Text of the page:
Day By Day

Sunday, January 13, 2008

A Deeply Unserious Election

Mark Steyn is in top form today, explaining why the "candidates of change" are actually candidates of stasis, and why John McCain and Huck are bad choices.

[T]he more capitalist your economy, the more dynamic it is. Every great success story is vulnerable to the next great success story — which is why teenagers aren’t picking their CDs from the Sears-Roebuck catalog. There’s a word for this. Now let me see. What was it again?

Oh, yeah: “change.” Innovation drives change, the market drives change. Government “change” just drives things away....

[I]t’s capitalism that’s the real “agent of change.” Politicians, on the whole, prefer stasis, at least on everything for which they already have responsibility. That’s the lesson King Canute was trying to teach his courtiers when he took them down to the beach and let the tide roll in: Government has its limits. In most of the Western world, the tide is rolling in on demographically and economically unsustainable entitlements, but that doesn’t stop politicians getting out their beach chairs and promising to create even more. That’s government “change.”


John McCain demonizes Big Pharma — i.e., the private pharmaceutical companies that create, develop, and manufacture the drugs that all these socialized health-care systems in every corner of the planet are utterly dependent on. He voted for Sarbanes-Oxley, a quintessential congressional overreaction (to Enron) that buries American companies in wasteful paperwork and hands huge advantages to stock exchanges in London, Hong Kong, and elsewhere.

But why stop there? McCain is also gung ho for all the most economically disruptive Big Government solutions to “climate change.” Apparently, that’s the only change these candidates aren’t in favor of. When it comes to the climate, McCain and Hillary are agents of nonchange. McCain has an almost Edwardsian contempt for capitalism, for the people whose wit and innovation generate the revenue that pay for your average small-state senator’s retinue of staffers worthy of a Persian Gulf emir.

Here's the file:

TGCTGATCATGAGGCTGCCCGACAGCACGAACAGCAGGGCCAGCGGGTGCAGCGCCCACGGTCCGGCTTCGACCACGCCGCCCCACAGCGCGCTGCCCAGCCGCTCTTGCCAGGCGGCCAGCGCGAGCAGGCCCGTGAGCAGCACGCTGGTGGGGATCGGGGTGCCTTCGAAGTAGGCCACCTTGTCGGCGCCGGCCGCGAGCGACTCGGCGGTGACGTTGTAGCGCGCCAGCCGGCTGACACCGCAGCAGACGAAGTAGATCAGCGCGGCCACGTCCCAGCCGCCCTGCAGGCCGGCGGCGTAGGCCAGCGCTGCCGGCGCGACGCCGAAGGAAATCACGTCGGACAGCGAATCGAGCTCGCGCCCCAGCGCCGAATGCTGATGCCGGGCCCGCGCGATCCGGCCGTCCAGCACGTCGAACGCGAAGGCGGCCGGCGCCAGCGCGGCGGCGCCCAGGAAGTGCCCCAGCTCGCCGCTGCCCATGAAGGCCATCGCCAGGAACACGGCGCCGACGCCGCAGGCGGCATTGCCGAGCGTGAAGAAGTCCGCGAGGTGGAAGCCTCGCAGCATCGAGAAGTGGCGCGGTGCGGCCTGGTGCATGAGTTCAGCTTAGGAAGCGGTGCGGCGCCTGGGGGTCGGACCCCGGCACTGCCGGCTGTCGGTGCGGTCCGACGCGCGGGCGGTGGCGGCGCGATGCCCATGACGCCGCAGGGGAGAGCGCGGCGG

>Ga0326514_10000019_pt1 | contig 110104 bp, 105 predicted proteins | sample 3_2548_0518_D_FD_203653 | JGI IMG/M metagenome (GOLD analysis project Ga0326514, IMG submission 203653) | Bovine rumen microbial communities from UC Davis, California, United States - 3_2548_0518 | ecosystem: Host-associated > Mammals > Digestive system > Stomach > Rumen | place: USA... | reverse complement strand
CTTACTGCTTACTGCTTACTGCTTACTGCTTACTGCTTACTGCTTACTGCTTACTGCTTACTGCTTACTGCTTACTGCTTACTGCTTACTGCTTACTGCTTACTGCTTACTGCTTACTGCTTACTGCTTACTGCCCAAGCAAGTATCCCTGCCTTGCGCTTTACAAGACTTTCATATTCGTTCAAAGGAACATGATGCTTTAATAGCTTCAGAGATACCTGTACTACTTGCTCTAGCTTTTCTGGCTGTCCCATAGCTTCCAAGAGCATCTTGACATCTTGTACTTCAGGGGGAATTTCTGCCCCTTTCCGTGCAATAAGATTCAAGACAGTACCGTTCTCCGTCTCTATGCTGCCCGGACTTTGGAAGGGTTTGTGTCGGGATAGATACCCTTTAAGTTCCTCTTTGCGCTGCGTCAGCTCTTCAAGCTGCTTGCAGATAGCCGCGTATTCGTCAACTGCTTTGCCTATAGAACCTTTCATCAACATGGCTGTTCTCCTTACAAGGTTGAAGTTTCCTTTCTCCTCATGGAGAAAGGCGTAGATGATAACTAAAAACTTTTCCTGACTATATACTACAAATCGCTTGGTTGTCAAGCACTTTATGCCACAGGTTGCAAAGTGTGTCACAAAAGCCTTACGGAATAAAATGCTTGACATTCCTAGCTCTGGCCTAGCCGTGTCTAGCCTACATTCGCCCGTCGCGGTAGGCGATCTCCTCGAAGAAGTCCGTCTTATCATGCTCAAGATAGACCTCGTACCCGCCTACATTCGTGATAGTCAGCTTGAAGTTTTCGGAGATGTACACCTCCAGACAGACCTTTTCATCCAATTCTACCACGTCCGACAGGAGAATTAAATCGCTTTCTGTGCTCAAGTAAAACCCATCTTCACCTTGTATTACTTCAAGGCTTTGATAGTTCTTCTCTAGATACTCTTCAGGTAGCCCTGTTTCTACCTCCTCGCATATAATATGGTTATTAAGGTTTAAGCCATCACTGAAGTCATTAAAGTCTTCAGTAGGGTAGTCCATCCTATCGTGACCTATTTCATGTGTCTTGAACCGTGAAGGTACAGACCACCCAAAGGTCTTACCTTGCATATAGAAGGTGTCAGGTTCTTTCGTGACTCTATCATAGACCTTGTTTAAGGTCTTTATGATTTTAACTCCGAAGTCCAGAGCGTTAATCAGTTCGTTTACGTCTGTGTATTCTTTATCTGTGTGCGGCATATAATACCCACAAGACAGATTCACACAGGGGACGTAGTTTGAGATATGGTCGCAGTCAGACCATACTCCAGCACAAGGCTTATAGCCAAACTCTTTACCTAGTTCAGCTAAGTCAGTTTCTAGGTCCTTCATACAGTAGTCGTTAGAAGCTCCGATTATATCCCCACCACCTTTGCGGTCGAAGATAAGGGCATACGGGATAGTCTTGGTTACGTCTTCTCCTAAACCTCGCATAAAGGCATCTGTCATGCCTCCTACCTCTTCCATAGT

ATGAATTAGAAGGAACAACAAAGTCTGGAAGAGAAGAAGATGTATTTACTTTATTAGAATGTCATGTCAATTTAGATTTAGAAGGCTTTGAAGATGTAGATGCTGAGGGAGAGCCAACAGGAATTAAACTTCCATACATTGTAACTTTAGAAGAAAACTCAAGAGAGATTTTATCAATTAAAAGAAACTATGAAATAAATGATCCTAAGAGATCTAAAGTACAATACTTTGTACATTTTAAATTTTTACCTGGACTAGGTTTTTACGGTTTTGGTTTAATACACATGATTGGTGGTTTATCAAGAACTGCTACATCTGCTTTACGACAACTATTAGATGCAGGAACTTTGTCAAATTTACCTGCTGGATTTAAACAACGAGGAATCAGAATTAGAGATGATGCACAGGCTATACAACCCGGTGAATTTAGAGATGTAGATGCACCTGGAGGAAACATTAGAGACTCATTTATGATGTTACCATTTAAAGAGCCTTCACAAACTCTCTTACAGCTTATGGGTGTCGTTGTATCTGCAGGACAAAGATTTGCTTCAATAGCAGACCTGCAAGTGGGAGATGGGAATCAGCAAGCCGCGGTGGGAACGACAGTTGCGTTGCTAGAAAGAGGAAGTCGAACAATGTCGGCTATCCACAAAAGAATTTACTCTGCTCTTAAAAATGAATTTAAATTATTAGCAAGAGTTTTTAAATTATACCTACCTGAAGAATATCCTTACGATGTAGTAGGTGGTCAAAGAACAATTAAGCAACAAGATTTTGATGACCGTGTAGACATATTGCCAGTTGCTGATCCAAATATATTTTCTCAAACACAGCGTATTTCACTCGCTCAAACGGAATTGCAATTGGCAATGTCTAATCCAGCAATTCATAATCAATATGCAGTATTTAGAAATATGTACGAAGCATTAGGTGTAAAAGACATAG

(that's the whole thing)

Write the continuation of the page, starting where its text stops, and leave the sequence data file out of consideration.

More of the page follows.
As for Mike Huckabee, last seen comparing his success in Iowa to the miracle of the loaves and fishes (New Hampshire, alas, was loaves-and-fishes in reverse: he took his Iowa catch and turned it into one rotting fish head in Lake Winnipesaukee), in Thursday night’s debate he was attacked for raising taxes in Arkansas. “What I raised,” riposted the Huckster, “was hope.”

Terrific. In a Huckabee administration, nothing is certain but hope and taxes.
Read it here.

There is a perverse quality to this election season. As Michael Barone points out no candidate in either party has been able to win more than one contest to date. On the Republican side Romney, McCain, and Huckabee have each won one state. For the Democrats Hillary and Barak each have one. Still, a couple of patterns have emerged.

For the Democrats, experience and competence are meaningless. Of the candidates Richardson, Biden and Dodd clearly had the best credentials based on their experience, but all three are now out of the race, which now features two one term Senators and a newcomer on the national stage. This is not an election for serious people -- it runs on sizzle and style and substance is completely forgotten. It doesn't matter how absurd or vaporous the statements made by Hillary or Edwards or Obama, they resonate with a party that long ago left the real world to take up residence in Cloud Cuckoo Land.

The Republicans, too, have shown a marked tendency -- toward a rejection of conservatism. So far the two favored candidates have been Huckabee and McCain, both of whom have rejected just about everything that conservatives have stood for. Romney is also doing fairly well, but is not trusted by conservatives because of his liberal past. For most of the primary season Giuliani was the favorite in national polls. Conservatives lag far behind.

What seems to be afflicting both parties is the presence, so far, of large numbers of independents interfering with the selection process. It has been independents who have driven the campaign of that nice young man from Illinois who has been giving Hillary so much trouble, and it is independents who keep McCain afloat. Huck has his own special constituency, evangelicals, who have long had a troubled relationship with the Republican mainstream.

Such is the state of the political parties today that neither can win an election depending on its core constituencies, yet neither can attract independents without abandoning its fundamental principles. And unfortunately most independents, at least on current evidence, are deeply unserious people who view elections as simply a way to make a statement, rather than to choose qualified individuals to preside over the mechanisms of government. And if all you want to do is make a statement, then why not vote for the chick, or the black guy, or the preacher man, or the libertarian loon, or the UFO freak?